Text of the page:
image

    In this example we don’t want to collect any performance data, so leave this screen untouched
    image
    Next > a summary is shown.
    image
    Check it, when all is well > Create.

  3. Let’s change some stuff…
    Now the Monitors are created. Also the related Discoveries and Rules. The latter ones will be disabled since we don’t collect any performance data in this example. But the Monitors are in place and will become functional.

    But the behavior won’t be good for these kind of Windows Services configured in Active/Passive Mode.

    First we don’t want an Alert.
    image
    Like this one. Time to get rid of it…

    Secondly we don’t want the health state affected negatively when only one Windows Service isn’t running, since that is how it should be in a Healthy state:
    image
    Duh! That’s as it should be. So this situation is Healthy. How to make this happen in SCOM R2?

    So let’s start modifying SCOM R2 in order to make it work as we want it. Go to Authoring > Authoring > Management Pack Objects > Monitors and scope the View to Test – Volume Shadow Copy. Now the View will look like this when you expand Parent Monitor Availability:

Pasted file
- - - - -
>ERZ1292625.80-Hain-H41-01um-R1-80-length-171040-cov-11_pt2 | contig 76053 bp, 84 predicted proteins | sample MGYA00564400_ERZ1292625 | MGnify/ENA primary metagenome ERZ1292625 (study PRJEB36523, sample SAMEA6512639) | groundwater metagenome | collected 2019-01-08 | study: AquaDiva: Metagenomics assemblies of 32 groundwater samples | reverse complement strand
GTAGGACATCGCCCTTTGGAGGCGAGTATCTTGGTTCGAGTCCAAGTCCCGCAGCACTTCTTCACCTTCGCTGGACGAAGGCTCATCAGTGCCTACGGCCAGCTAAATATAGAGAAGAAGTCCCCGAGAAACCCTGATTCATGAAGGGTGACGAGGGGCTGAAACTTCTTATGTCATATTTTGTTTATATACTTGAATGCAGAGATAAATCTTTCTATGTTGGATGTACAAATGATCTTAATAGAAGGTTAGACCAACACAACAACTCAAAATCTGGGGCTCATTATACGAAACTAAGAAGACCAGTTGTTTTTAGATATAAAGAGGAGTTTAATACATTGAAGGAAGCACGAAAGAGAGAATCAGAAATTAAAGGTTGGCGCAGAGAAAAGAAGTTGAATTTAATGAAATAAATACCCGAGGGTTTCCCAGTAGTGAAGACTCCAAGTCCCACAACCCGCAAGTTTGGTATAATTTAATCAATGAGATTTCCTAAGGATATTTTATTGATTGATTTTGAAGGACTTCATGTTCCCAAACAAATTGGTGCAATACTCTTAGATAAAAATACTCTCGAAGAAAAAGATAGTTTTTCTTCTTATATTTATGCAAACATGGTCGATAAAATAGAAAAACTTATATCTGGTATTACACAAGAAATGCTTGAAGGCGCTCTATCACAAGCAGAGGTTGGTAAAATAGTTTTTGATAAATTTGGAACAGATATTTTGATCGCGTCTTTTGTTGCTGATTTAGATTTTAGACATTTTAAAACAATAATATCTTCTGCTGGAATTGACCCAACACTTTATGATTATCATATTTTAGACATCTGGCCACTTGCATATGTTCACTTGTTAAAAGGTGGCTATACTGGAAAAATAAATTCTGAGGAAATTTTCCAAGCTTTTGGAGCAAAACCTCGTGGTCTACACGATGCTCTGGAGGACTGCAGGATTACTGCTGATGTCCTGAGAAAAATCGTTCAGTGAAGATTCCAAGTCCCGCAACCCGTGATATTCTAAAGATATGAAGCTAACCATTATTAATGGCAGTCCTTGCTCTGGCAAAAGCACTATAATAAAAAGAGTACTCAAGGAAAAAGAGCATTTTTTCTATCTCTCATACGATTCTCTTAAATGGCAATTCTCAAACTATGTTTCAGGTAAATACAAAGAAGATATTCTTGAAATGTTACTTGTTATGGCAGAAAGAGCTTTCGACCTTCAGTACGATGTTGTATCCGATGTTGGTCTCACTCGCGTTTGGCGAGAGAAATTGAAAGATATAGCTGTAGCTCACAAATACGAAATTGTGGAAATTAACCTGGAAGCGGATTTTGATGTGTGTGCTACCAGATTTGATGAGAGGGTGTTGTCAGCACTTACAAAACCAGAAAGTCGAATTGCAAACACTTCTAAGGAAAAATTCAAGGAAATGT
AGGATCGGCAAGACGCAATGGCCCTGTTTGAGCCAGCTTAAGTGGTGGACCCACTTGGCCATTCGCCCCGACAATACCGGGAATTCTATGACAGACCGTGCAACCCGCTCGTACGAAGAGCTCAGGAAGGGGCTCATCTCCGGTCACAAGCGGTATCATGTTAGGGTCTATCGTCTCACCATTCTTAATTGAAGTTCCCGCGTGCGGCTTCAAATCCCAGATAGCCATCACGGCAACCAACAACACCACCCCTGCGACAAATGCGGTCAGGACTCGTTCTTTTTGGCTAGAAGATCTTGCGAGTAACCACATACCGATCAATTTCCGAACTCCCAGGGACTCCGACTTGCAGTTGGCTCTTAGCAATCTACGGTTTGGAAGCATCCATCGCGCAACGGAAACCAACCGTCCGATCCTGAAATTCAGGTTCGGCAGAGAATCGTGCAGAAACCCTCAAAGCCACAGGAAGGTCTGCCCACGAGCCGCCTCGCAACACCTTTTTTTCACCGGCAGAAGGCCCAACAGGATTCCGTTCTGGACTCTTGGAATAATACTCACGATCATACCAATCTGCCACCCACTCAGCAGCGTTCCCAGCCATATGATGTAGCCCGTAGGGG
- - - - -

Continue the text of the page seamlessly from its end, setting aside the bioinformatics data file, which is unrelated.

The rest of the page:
image
    Now here is a tricky part: there are TWO service Monitors: both are enabled by default but one is also DISABLED through an override. All done by the Wizard. Rule of thumb in order to select the proper Monitor (the one which isn’t disabled through an override) is looking at the MP: the correct Monitor which requires adjustment must reside in the MP you created yourself. So in this case I select the second Monitor by double clicking on it.

    First we don’t want an Alert any more. Later on we will modify SCOM in such a way that only an Alert will be raised when BOTH Windows Services fail. Disabling an Alert can be done in two ways: by deselecting the option Generates an Alert for this Monitor, found under the tab Alerting. Another approach is to set it through an override. I myself prefer the latter option since it doesn’t change the original configuration in any kind of way, so there is always a way back.
    image

    Save the override > Apply > OK. So now this Monitor won’t raise an Alert any more. Time for step two. Now we don’t want to the Monitor to roll up to the Entity Health State. Stay in the properties screen of this Monitor and go to the tab General.
    image
    Change the Parent Monitor from Availability to Entity Health > Apply > OK.

    As you can see, the Monitor is moved from Parent Monitor Availability to Entity Health:
    image

    Let’s check the Health Explorer for SV02 which was in a Critical condition first: